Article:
It’s a whiskey business


You may have noticed a new byline on this column last week. The prolific and illustrious Michael J. Casey left a big growler to fill at Boulder Weekly, with all the ink he’s spilled over the years of writing about beer in the county.

So who’s this new writer? What does he even know? Quite a bit and not enough, usually. When I was asked to pick up this column, my answer was an immediate and resounding “yes.” I happen to have a few credentials.

My first taste of scotch was the good stuff, the 20-year-old memory is hazy but likely a Talisker or Oban. It was a balm, a salve, a mercy bestowed on me by the bartender. That is where my whisk(e)y education started—underage in a pub in Chicago, drinking way above my weight class.

What followed was a rough-and-tumble career in bars and restaurants, rock clubs and some pretty terrible decision-making to go along with it. But the love of whiskey never left me and I rarely settled for the cheap stuff.

It took me another decade to start appreciating good American whiskey, coincidentally shortly after I moved to Boulder County in 2011. Working at Q’s Restaurant in the Boulderado, I was fortunate to have managers that shared my tastes and indulged my desire to learn. I was hooked on rye and quality bourbon after that, almost as expensive a habit as scotch.

My actual education in alcohol came with my work at Anvil Distillery, shaping up their bar program and learning how whiskey and gin are actually made. It was a humbling experience, learning the patience that goes into a true grain-to-glass spirit. From taking spent grains to pig farms and learning about fermentation, to constantly trying to reinvent my cocktail list, it was an all-immersive crash course in the world of small-batch distilling.

Before Anvil, I thought I understood, but you don’t know the love and sweat that goes into making booze until you’re covered head-to-toe in wet, sticky grain, trying to scrape what looks like a mix of concrete and dried oatmeal off a floor. Every grueling moment of it was worth it. And I developed a love of gin that rivals my love of all things whisk(e)y.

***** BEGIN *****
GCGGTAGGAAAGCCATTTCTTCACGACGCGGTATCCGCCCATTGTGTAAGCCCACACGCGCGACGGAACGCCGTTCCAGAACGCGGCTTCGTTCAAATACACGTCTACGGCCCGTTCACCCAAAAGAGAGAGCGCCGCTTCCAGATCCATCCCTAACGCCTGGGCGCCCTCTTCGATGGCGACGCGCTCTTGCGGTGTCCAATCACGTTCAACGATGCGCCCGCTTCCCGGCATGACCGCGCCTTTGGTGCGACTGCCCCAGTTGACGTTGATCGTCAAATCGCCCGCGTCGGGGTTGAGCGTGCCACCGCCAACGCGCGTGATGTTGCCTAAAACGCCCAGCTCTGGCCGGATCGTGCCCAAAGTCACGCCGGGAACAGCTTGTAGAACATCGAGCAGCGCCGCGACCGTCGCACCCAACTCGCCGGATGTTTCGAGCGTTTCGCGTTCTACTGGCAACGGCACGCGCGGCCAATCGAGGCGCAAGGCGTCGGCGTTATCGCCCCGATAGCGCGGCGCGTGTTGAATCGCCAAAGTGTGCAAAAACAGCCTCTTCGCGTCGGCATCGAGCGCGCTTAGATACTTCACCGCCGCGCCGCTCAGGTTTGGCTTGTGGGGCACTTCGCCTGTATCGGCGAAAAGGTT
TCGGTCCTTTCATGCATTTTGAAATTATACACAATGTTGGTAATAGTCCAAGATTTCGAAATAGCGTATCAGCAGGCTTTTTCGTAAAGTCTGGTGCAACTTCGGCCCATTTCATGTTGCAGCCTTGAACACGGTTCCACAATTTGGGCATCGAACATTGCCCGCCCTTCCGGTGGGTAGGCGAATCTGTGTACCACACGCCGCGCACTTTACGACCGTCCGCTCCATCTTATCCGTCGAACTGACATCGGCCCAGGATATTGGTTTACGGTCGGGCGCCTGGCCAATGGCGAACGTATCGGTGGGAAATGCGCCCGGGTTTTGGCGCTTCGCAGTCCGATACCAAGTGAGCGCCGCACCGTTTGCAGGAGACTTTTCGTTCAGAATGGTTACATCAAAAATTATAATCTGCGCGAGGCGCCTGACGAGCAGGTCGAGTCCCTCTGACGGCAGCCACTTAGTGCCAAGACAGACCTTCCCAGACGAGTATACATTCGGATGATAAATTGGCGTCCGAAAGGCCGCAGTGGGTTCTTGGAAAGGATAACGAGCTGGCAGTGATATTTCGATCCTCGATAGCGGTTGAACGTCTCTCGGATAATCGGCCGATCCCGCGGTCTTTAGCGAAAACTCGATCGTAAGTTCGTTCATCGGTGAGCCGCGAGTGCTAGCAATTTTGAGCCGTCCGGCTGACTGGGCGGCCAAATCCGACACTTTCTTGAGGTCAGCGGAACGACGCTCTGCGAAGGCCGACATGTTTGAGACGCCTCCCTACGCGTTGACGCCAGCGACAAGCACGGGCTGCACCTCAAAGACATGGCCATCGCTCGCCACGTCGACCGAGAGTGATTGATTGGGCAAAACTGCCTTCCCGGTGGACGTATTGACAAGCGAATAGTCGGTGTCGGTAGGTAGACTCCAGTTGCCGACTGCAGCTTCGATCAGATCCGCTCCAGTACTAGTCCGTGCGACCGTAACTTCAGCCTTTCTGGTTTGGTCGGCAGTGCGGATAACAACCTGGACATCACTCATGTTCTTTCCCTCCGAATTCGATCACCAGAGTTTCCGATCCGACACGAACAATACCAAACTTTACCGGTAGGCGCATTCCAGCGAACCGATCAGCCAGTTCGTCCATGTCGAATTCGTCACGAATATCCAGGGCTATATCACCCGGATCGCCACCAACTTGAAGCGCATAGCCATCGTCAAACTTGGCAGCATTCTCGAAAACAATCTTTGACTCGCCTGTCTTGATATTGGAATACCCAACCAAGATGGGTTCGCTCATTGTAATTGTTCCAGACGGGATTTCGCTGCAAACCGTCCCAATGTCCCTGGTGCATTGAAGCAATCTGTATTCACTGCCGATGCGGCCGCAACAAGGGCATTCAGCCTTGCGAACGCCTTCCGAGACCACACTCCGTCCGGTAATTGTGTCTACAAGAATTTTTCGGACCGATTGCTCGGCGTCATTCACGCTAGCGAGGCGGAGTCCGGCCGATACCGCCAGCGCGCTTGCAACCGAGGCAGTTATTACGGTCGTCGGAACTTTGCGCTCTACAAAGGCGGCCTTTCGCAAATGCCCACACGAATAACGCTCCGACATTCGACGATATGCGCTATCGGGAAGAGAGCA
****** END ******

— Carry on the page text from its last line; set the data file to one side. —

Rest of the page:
When Anvil closed in 2019, it was heartbreaking for all of us who worked there and the amazing regulars who kept us going for years. Still, even the most beloved places close or change eventually. Anvil wasn’t the first, and it certainly won’t be the last. 

In the nearly four years since, I’ve written bar menus, developed cocktails, and found new places to love. I’ve done some writing, taken some photos, and propped up a bar or two. I’m continually impressed by the quality of booze pouring out from Boulder County and Colorado in general.

All of which is a lot of words to say, I’m not a purist. I’m not an elitist. I have very little interest in shaming people for their choice of libation, alcoholic or otherwise. Drink what makes you happy, even if it’s a can of White Claw.

What I am interested in is the wealth of craft distillers, brewers, mead-makers, and cocktail enthusiasts in Boulder County and its surrounding environs. There are so many people in our area doing so many cool things, it will take thousands upon thousands of words to cover it all.

I’ll write as much as one man can while at the mercy of my liver. I hope you’ll explore with me, to find the sumptuous and strange. We’ll hunt for the best bars, sweetest (maybe not literally) spirits and coolest cocktails, from Lyons to Nederland, Louisville and Lafayette.

In the coming weeks, this column will look at tiki drinks and a few distilleries that are making a push to grow. It will be full of adventure and mystery, I promise. 

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